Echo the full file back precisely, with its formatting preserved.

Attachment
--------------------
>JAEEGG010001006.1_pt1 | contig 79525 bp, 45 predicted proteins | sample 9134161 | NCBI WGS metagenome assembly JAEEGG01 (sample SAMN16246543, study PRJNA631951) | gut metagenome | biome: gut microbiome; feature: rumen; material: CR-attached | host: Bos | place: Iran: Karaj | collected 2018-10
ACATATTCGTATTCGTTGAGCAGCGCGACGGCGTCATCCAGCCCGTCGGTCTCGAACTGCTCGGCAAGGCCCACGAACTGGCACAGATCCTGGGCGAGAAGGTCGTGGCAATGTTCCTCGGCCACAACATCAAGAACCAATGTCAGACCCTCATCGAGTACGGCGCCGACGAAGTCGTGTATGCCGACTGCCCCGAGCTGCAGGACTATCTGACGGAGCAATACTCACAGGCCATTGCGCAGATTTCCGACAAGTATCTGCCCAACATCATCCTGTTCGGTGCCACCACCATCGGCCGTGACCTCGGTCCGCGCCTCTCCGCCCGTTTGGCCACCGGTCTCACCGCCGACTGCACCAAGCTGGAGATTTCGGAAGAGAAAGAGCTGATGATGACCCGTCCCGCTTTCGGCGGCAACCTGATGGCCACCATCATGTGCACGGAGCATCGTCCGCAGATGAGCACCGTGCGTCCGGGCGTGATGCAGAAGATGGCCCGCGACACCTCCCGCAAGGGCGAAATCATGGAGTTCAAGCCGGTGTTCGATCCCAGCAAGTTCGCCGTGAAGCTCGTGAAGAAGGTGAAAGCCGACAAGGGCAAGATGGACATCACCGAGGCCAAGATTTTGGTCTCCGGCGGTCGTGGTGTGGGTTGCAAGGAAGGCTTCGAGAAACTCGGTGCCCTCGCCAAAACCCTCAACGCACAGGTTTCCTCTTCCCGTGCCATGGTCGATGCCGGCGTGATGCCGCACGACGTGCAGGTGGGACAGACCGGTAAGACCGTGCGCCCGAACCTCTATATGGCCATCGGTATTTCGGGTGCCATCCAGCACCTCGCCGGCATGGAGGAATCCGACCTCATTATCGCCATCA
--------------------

>JAEEGG010001006.1_pt1 | contig 79525 bp, 45 predicted proteins | sample 9134161 | NCBI WGS metagenome assembly JAEEGG01 (sample SAMN16246543, study PRJNA631951) | gut metagenome | biome: gut microbiome; feature: rumen; material: CR-attached | host: Bos | place: Iran: Karaj | collected 2018-10
ACATATTCGTATTCGTTGAGCAGCGCGACGGCGTCATCCAGCCCGTCGGTCTCGAACTGCTCGGCAAGGCCCACGAACTGGCACAGATCCTGGGCGAGAAGGTCGTGGCAATGTTCCTCGGCCACAACATCAAGAACCAATGTCAGACCCTCATCGAGTACGGCGCCGACGAAGTCGTGTATGCCGACTGCCCCGAGCTGCAGGACTATCTGACGGAGCAATACTCACAGGCCATTGCGCAGATTTCCGACAAGTATCTGCCCAACATCATCCTGTTCGGTGCCACCACCATCGGCCGTGACCTCGGTCCGCGCCTCTCCGCCCGTTTGGCCACCGGTCTCACCGCCGACTGCACCAAGCTGGAGATTTCGGAAGAGAAAGAGCTGATGATGACCCGTCCCGCTTTCGGCGGCAACCTGATGGCCACCATCATGTGCACGGAGCATCGTCCGCAGATGAGCACCGTGCGTCCGGGCGTGATGCAGAAGATGGCCCGCGACACCTCCCGCAAGGGCGAAATCATGGAGTTCAAGCCGGTGTTCGATCCCAGCAAGTTCGCCGTGAAGCTCGTGAAGAAGGTGAAAGCCGACAAGGGCAAGATGGACATCACCGAGGCCAAGATTTTGGTCTCCGGCGGTCGTGGTGTGGGTTGCAAGGAAGGCTTCGAGAAACTCGGTGCCCTCGCCAAAACCCTCAACGCACAGGTTTCCTCTTCCCGTGCCATGGTCGATGCCGGCGTGATGCCGCACGACGTGCAGGTGGGACAGACCGGTAAGACCGTGCGCCCGAACCTCTATATGGCCATCGGTATTTCGGGTGCCATCCAGCACCTCGCCGGCATGGAGGAATCCGACCTCATTATCGCCATCA